- DXA and the ARRL Policy on Real-time Log Posting
- Robert W. Schmieder KK6EK
- 6 March 2012
The development and use of DXA on the 2005 Kure DXpedition K7C led to considerable controvery and not a little conflict between DXers, DXpeditioners, and the ARRL. A brief review of these events and the issues associated with real-time web presentation of DXpedition logs was published by the author in DX Magazine.
As a result of the K7C operation, in 2006 the ARRL took a position against exposure of all 5 elements of a QSO on public media such as website. However, in 2008 this policy was rescinded as being "unenforceable." Thus, there is no prohibition against exposing logs using real-time websites such as DXA.
Here we reproduce portions of the minutes from the ARRL Board Meetings that set, and then resinded, that policy.
- On Aug. 11, 2006 the ARRL issued the following policy statement:
- For a number of years, it has been accepted practice to post DXpedition QSO information on a DXpedition Web site. Although this information is generally limited to callsign, band and mode, it has been useful in reducing the number of duplicate contacts in the DXpedition log. Publishing complete QSO information, or information from which full QSO information can be derived, on the other hand, threatens the integrity of the QSLing process, and is unacceptable. There must be some information that the station claiming the QSO provides based solely on actually being there when the QSO was made. If complete QSO information can be derived from information based on the DXpedition log, the QSL manager's job can be much more difficult if busted calls are involved. To help minimize potential difficulties, therefore, the following restriction has been approved by the Programs and Services Committee, and added to the DXCC Accreditation Criteria, Section III.
- Section III Accreditation Criteria Rule 5 states:
- "The presentation in any public forum of logs or other representations of station operation showing details of station activity or other information from which all essential QSO elements (time, date, band, mode and callsign) for individual contacts can be derived creates a question as to the integrity of the claimed QSOs with that station during the period encompassed by the log. Presentation of such information in any public forum by the station operator, operators or associated parties is not allowed and may be considered sufficient reason to deny ARRL award credit for contacts with any station for which such presentations have been made. Persistent violation of this provision may result in disqualification from the DXCC program."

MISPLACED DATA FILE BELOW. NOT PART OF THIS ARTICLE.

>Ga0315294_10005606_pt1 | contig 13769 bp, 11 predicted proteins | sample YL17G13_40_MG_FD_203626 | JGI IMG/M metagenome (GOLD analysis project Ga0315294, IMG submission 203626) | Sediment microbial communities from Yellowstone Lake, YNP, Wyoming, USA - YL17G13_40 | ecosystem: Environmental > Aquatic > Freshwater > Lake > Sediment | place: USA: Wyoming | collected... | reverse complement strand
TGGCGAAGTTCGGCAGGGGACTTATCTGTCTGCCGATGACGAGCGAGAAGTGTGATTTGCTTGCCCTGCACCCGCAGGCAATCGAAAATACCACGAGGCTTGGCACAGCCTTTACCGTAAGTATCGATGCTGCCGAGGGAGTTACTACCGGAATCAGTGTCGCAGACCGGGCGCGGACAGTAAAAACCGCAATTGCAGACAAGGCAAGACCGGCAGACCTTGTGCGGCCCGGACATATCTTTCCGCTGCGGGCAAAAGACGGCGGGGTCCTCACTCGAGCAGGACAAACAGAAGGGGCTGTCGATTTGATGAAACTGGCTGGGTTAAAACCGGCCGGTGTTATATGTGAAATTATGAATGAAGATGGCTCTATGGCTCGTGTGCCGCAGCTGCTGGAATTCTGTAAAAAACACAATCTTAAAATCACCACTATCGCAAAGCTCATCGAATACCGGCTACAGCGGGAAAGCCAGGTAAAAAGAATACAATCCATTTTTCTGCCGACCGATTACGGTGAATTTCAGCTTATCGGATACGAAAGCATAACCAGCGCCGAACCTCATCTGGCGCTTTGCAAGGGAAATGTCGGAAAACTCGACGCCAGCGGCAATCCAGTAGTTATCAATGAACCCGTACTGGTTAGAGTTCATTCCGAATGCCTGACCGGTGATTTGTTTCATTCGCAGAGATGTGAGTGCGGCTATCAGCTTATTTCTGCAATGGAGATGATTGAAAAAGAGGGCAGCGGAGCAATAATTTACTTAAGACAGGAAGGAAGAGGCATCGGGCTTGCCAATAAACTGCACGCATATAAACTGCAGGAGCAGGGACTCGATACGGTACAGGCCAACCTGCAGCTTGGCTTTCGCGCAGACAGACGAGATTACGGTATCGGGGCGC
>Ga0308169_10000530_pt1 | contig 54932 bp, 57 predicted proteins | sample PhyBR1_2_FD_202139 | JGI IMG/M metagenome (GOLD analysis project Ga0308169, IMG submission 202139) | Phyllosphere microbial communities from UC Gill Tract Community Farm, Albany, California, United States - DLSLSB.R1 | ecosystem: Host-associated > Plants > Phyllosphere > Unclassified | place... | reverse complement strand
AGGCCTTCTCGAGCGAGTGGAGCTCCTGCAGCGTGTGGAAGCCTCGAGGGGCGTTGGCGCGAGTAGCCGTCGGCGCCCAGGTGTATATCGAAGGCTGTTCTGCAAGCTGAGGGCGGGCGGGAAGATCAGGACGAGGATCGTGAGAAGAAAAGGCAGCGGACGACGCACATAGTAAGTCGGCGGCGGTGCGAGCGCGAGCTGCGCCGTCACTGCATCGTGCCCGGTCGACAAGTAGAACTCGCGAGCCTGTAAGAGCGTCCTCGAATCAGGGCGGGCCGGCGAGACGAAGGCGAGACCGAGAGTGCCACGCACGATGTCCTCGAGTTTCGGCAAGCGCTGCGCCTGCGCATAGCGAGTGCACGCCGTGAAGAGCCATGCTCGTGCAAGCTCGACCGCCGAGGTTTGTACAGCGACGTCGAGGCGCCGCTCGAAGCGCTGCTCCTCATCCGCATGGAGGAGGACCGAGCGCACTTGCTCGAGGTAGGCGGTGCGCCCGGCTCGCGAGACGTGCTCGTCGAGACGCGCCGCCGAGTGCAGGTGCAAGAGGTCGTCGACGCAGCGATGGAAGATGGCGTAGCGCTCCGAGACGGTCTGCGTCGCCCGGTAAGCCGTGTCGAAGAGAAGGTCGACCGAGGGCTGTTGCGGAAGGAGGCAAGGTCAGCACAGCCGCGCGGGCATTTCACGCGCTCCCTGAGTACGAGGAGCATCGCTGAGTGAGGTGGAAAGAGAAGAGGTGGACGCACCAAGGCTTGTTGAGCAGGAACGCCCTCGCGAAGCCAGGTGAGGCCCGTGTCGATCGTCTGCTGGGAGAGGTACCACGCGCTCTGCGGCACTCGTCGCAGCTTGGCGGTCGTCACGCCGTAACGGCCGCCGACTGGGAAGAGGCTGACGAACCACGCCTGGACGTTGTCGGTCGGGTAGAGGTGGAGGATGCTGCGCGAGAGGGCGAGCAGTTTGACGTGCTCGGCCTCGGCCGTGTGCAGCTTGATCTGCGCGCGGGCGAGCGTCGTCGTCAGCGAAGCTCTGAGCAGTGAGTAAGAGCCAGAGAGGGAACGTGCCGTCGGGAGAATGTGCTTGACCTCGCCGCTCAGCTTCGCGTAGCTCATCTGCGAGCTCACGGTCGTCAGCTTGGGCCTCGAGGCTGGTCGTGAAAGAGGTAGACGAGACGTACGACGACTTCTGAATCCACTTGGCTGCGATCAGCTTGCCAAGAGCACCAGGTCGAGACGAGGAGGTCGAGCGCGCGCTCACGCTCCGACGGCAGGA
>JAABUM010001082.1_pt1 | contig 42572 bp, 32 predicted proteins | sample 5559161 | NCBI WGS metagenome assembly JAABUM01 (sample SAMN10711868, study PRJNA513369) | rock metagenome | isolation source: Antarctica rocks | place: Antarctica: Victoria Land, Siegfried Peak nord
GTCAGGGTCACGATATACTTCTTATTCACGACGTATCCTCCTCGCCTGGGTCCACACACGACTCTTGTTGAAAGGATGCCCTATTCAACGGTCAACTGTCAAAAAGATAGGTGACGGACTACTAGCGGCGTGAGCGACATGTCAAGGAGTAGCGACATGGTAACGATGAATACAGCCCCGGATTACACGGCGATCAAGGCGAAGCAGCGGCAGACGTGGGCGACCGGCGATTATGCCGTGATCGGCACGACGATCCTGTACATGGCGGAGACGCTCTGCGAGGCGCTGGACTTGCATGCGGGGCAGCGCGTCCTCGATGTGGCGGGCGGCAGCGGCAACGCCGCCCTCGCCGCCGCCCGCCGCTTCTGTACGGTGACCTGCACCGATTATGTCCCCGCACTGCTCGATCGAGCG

- It has become commonplace for DXpeditions to publish the band and mode for selected callsigns. While this reduces the overall integrity of the QSLing process slightly, it's a reasonable compromise. In almost every case, the new accreditation rule will change nothing. Publishing band and mode information for each callsign (as is now done) is be perfectly acceptable. It is only the rare case where complete QSO information is published or can be derived for the published data that we are concerned about.
- At the July 19, 2008, ARRL Board meeting, this policy was reversed:
- 16. Mr. Frahm presented the report of the Programs and Services Committee which covered
- operating awards, emergency communications and the Volunteer Examiner Coordinator. On
- motion of Mr. Norton, seconded by Mr. Fallon, it was VOTED that Rule 5 under DXCC Rules,
- Section III. Accreditation Criteria, be deleted. The rule reads:
- The presentation in any public forum of logs or other representations of station operation
- showing details of station activity or other information from which all essential QSO elements
- (time, date, band, mode and callsign) for individual contacts can be derived creates a question as
- to the integrity of the claimed QSOs with that station during the period encompassed by the log.
- Presentation of such information in any public forum by the station operator, operators or
- associated parties is not allowed and may be considered sufficient reason to deny ARRL award
- credit for contacts with any station for which such presentations have been made. Persistent
- violation of this provision may result in disqualification from the DXCC program.
- This rule cannot be enforced. In its place staff will create resources and guidelines for QSLing
- and for QSL managers in order to maintain the integrity of operating awards programs.